Cases from the Cleveland Clinical Foundation
Whatís Knowledge Got to Do with It? Ethics, Epistemology, and Intractable Conflicts in the Medical Setting
Bryan Kibbe and Paul J. Ford
This article utilizes the case of Ms H. to examine the contrasting ways that surrogate decision makers move from simply hearing information about the patient to actually knowing and understanding the patientís medical condition. The focus of the case is on a familyís request to actually see the patientís wounds instead of being told about the wounds, and the role of clinical ethicists in facilitating this request. We argue that clinical ethicists have an important role to play in the work of converting information into knowledge and that this can serve as a valuable way forward in the midst of seemingly intractable conflicts in the medical setting.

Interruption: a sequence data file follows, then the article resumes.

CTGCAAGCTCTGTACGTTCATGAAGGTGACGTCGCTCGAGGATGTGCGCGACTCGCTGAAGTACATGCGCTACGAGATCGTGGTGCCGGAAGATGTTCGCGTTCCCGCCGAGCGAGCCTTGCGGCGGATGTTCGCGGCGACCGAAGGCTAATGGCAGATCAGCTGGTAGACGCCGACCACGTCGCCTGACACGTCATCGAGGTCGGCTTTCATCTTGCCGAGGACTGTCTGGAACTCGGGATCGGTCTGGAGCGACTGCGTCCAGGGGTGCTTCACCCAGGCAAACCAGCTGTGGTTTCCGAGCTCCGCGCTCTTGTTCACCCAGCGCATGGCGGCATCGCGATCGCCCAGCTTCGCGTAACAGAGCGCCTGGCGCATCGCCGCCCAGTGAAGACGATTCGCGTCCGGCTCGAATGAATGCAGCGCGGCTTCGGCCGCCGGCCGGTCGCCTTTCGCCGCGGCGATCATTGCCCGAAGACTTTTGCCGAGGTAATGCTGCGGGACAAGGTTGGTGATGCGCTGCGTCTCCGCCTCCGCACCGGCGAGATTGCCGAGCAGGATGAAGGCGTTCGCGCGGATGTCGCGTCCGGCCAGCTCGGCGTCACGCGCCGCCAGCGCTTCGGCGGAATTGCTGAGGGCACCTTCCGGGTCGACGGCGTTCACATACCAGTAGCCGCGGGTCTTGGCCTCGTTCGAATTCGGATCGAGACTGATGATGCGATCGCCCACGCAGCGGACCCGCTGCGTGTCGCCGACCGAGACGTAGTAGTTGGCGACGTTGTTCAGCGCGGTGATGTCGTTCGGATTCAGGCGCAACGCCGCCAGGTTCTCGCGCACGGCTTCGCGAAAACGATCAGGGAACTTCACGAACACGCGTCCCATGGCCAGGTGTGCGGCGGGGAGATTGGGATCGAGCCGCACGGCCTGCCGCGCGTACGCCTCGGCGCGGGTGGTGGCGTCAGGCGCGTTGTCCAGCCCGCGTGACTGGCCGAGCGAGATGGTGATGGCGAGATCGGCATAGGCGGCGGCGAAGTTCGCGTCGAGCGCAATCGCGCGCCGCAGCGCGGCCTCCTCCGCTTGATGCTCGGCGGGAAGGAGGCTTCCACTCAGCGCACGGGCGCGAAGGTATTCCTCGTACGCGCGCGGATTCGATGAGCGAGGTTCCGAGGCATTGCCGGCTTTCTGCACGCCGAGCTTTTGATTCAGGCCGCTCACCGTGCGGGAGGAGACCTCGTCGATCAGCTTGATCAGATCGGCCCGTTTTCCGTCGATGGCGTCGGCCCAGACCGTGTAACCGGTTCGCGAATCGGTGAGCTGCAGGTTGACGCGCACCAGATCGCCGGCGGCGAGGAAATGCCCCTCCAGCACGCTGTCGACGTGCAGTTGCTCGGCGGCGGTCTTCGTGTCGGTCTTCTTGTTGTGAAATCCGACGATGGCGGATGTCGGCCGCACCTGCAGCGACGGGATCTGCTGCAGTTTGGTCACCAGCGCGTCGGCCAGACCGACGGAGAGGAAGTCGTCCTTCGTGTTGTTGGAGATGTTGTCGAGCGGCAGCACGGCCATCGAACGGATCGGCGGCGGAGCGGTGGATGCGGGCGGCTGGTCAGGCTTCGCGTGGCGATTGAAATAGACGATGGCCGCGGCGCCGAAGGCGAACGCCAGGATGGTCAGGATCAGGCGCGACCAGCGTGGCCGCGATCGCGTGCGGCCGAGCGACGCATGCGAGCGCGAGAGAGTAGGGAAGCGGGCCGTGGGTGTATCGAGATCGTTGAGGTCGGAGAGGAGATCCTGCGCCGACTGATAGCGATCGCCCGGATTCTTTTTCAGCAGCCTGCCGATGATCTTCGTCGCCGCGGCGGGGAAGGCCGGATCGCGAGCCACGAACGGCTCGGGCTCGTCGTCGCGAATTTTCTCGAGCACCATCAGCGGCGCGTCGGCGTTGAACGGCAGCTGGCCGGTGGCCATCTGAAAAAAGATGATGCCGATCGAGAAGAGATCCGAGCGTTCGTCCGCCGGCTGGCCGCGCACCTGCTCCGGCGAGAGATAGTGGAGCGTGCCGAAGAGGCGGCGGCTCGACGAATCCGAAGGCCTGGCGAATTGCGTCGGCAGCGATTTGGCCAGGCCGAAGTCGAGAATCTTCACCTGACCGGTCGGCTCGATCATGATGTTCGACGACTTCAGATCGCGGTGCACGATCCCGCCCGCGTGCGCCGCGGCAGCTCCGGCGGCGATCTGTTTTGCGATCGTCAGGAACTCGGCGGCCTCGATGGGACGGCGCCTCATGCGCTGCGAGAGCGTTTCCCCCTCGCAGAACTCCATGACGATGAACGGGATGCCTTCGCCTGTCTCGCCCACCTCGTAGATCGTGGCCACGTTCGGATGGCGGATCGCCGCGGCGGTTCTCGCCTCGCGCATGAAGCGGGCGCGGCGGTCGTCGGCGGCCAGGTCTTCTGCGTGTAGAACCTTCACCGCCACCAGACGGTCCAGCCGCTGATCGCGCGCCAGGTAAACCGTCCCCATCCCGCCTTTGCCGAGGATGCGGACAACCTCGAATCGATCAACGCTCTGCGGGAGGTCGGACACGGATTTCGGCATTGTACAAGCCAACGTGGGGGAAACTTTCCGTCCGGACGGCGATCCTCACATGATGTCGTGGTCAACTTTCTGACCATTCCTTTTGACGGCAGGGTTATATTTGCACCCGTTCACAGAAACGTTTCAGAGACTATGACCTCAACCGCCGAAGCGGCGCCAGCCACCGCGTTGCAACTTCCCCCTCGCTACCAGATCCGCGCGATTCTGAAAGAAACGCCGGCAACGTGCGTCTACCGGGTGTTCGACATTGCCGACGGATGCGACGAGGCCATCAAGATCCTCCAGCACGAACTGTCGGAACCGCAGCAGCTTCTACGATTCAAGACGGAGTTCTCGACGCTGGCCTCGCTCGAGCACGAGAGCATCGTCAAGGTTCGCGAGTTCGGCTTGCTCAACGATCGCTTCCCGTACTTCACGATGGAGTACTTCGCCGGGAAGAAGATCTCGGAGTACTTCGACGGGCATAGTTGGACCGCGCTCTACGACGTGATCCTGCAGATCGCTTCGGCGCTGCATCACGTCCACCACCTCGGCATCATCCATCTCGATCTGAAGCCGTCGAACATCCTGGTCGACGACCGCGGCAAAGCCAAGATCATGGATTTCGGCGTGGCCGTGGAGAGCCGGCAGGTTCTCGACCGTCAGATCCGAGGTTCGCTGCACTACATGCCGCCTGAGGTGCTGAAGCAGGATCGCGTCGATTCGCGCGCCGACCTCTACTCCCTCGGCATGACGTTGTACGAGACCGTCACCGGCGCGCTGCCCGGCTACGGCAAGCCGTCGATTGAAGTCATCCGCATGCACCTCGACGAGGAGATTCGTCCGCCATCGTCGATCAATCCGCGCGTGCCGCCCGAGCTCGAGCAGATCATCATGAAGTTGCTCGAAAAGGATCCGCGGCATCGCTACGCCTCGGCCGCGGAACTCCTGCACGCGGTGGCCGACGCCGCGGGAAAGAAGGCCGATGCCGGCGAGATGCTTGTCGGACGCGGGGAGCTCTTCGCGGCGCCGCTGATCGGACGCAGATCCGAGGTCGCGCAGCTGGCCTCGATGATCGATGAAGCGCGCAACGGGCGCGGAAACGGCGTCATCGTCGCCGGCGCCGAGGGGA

Purchasers receive a full-text .pdf file of the article to view, download, and/or print.
Access to the online .pdf will send when the purchaser closes the .pdf.
Click here to return to The Journal of Clinical Ethics home page.